Broken Embraces film review – Broken Embraces movie is a four-way amour-fou story filmed in the style of hard-boiled 1950s American cinema noir, with classics like Nicholas Ray’s “In a Lonely Place” and Vincente Minnelli’s “The Bad and the Beautiful,” as well as hallmark Almodovar themes. The article Broken Embraces film review will lead us to other valuable aspects of the film.
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Overview of Broken Embraces movie
- IMDb rating: 7.2/10
- Genre: Drama, romance, thriller
- Director: Pedro Almodóvar
- Writer: Pedro Almodóvar
- Stars: Penélope Cruz, Lluís Homar, Blanca Portillo
Broken Embraces movie summary
Before getting into the Broken Embraces film review, let’s take a look at the movie summary. What is Broken Embraces movie about?
The film’s content revolves around a director who has a romantic relationship with the lead actress Lena (Penelope). This role is a big challenge for the Spanish actress because filming requires the actor to be very focused while at the same time having to transform from one role to another. Director Pedro Almodovar is famous for his films exploiting extremely strong and individual female characters. This role of Penelope deepened that ethos. With realistic acting, and not being afraid of daring scenes, Tom Cruise’s ex-boyfriend makes men “sweat out” when immersed in the love story in Broken Embraces, the film directed by his own father. described as “sweet like my love of cinema”.
Broken Embraces film is built on the basis of the neo-noir films of the familiar melodrama genre in the US in the 50s. With the standard twist between present and past, between love and hate, secrets, lies… Broken Embraces with its simple plot is intelligently told, full of meaning, and downright engaging. coil. A sad love story of Lena – salty beauty, mysterious behavior, there is something very risky when we face her or adventure with her in the love game. However, it is often said: Red face, silver destiny …
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Now let’s watch Broken Embraces Review
Broken Embraces movie is seductive because of its sheer, gorgeous style; Almodóvar conjures a vivid, rich palette of colors with his cinematographer Rodrigo Prieto, which has the texture of something by Alfred Hitchcock or Douglas Sirk, but his handling of the material is so confident and distinctive that it goes beyond pastiche. And, with the help of his editor, José Salcedo, he seamlessly transitions from the past to the present. These smooth transitions give the picture its pleasurably dizzy, queasy aspect, subtle molestation of the audience’s inner ear.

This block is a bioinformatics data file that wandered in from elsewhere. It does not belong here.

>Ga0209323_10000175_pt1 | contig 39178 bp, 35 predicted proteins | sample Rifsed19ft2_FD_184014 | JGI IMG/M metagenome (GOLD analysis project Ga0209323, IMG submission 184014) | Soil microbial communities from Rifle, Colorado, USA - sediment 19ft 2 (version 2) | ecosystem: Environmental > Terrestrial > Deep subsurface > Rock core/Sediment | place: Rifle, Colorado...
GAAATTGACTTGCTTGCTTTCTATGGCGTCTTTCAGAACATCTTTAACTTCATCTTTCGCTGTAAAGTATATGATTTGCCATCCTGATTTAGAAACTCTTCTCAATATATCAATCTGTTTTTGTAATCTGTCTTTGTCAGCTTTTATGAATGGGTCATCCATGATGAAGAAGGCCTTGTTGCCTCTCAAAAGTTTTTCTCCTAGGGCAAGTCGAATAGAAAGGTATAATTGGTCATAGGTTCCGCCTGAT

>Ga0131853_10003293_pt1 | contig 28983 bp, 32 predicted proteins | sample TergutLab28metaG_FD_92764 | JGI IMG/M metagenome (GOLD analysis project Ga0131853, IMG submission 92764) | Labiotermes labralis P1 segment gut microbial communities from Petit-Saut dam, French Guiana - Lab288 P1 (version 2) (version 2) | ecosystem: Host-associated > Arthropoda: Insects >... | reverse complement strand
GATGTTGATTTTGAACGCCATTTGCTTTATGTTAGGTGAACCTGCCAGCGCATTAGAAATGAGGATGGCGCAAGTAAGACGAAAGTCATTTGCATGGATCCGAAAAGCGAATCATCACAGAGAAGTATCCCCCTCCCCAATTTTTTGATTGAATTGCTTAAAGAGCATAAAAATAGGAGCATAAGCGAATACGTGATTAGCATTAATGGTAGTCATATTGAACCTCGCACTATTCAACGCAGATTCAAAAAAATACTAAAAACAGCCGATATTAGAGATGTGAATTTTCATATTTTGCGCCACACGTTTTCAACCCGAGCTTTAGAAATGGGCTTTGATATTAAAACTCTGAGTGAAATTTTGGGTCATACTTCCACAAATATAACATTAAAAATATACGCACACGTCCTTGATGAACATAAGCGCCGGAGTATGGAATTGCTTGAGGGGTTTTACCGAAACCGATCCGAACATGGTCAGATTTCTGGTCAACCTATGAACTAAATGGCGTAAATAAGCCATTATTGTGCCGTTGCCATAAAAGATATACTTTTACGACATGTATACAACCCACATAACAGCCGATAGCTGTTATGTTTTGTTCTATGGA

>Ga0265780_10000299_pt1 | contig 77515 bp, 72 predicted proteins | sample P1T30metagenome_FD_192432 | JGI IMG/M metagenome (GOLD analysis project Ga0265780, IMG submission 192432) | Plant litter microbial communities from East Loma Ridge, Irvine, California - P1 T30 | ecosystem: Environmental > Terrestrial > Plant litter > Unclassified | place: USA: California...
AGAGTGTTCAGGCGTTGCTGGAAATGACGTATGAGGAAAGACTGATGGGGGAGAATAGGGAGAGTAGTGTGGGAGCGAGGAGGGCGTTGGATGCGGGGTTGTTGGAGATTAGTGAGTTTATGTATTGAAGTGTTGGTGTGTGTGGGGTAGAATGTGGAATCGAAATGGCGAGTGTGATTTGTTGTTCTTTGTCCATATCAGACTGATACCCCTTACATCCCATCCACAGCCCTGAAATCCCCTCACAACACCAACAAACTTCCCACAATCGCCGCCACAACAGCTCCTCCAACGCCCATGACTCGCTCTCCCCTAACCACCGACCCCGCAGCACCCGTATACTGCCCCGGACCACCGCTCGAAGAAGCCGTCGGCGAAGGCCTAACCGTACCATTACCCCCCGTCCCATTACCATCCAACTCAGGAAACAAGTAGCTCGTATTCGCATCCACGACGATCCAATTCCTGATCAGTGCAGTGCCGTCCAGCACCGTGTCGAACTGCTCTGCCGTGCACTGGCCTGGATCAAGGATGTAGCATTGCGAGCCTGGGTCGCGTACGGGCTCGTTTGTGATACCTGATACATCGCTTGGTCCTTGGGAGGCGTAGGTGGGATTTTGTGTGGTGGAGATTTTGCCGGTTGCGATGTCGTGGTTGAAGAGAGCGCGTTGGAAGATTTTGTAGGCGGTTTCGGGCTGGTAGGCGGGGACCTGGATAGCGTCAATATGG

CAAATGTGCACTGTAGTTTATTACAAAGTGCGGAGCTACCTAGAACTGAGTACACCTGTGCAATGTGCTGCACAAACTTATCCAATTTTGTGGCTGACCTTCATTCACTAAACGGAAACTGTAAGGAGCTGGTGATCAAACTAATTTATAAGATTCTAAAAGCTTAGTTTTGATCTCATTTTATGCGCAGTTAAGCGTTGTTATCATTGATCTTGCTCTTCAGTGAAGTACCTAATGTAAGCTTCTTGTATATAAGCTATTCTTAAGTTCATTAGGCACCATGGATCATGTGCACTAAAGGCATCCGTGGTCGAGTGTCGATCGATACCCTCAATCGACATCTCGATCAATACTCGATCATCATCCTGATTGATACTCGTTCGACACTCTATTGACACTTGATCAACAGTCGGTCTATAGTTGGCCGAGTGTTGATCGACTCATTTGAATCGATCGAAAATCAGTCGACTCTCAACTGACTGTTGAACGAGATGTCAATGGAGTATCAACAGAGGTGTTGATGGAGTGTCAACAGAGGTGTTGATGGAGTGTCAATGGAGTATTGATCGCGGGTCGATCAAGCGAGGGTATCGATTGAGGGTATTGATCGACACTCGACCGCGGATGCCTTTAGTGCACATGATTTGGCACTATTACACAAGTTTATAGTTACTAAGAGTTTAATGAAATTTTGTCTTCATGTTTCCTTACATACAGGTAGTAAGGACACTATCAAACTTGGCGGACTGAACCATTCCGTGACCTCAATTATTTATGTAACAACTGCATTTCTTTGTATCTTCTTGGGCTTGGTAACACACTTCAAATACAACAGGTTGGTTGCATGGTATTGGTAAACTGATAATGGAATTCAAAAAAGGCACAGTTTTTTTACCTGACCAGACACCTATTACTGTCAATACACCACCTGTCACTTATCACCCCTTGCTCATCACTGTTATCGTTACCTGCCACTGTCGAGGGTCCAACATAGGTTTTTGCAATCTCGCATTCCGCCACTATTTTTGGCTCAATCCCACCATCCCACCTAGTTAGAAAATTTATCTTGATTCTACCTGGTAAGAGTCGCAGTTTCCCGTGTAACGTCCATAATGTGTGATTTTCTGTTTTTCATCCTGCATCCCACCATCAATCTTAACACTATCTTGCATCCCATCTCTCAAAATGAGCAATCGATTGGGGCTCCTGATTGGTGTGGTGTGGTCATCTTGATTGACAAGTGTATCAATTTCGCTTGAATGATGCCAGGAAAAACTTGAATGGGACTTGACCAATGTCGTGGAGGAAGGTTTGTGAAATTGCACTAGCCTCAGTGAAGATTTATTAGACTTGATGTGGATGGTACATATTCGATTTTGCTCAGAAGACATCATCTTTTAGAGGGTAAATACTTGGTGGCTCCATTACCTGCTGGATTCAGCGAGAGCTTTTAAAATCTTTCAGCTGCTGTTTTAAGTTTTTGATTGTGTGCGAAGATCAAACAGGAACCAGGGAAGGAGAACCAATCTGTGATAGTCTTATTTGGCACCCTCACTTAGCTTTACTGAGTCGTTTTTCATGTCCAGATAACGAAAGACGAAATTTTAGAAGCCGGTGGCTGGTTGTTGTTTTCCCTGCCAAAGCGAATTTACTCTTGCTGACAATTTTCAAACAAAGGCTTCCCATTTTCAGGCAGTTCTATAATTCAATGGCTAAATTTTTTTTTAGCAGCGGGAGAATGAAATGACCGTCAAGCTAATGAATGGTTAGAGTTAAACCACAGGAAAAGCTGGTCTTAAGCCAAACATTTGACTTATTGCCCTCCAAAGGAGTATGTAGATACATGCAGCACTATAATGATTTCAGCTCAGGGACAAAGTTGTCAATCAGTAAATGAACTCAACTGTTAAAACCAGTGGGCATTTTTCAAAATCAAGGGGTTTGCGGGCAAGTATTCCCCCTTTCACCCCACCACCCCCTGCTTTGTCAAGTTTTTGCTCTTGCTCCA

The color red must be mentioned. Almodovar, who is known for his use of strong primary colors, uses red throughout the picture, including in the apparel, the décor, the lipstick, the artwork, and the furniture. The color red is associated with passion and blood. Almodovar has never produced a film that is more visually pulsing, and he isn’t afraid to show it.
Broken Embraces movie is based on a dual narrative framework that pits father and son against homosexual and heterosexual opponents. Lluis Homar portrays a blind screenwriter in modern-day Madrid under the alias “Harry Caine,” despite the fact that he was formerly a well-known film director working under his true identity, Mateo Blanco.
He learns of the death of Ernesto Martel, a notorious Chilean financier who funded his final film as a director, and memories transport us to the heady 1990s when Mateo put Martel’s mistress in the starring part and had a passionate affair with her in exchange for the plutocrat’s extravagant funding. This is Penélope Cruz’s captivating Lena, whose beauty here achieves a swooningly hyper-real condition, a camp fantasy of Hollywood splendor, notably at the moment in which she experiments with a platinum-blonde Marilyn appearance in the dressing room mirror.
Meanwhile, Martel, who is played with tailored elegance by José Luis Gómez, instructs his sullen son to spy on the pair with his video camera while filming a “making-of ” documentary. Ray, a sulky gay man played by Rubén Ochandiano, seems like someone David Walliams could play in a TV sitcom called Little Spain in the 1990s. Dark secrets are revealed in these flashbacks. Mateo is deafeningly deafened And, more importantly, what happened to Lena herself?
Despite the fact that the picture is visually uninteresting, its wordiness serves as a complement to Almodóvar’s great storytelling rather than a detraction. We experience the Broken Embraces film as an overflow of narrative delivered in some of its most sensational forms: secrets, gossip, confessions, and wildly unpredictable conversation, whether Mateo is going to treat us to a drawn-out verbal tangent in which he brings back ideas for his next script or another character about past sins.
It’s because Almodóvar’s films are built on a skilfully created illusion of inexhaustibility, and unthreatening plenitude into which the audience is encouraged to sink, that second-rate Almodóvar nevertheless manages to seem like a balm for the cinema lover’s spirit. Even the darkest souls, the greatest tragedies, and the most trivial art become reasons to live in his movie since if life is a tale, curiosity alone justifies our witnessing it to the finish.
In short, after watching the Broken Embraces movie review, you will surely see this movie is a cool, melancholy film that is only rarely amusing and sexual in a cold way. Because of its subtlety, it’s a picture that will reward several viewings, albeit not, unlike Almodóvar’s best work, because of any special affinity we feel for the characters.
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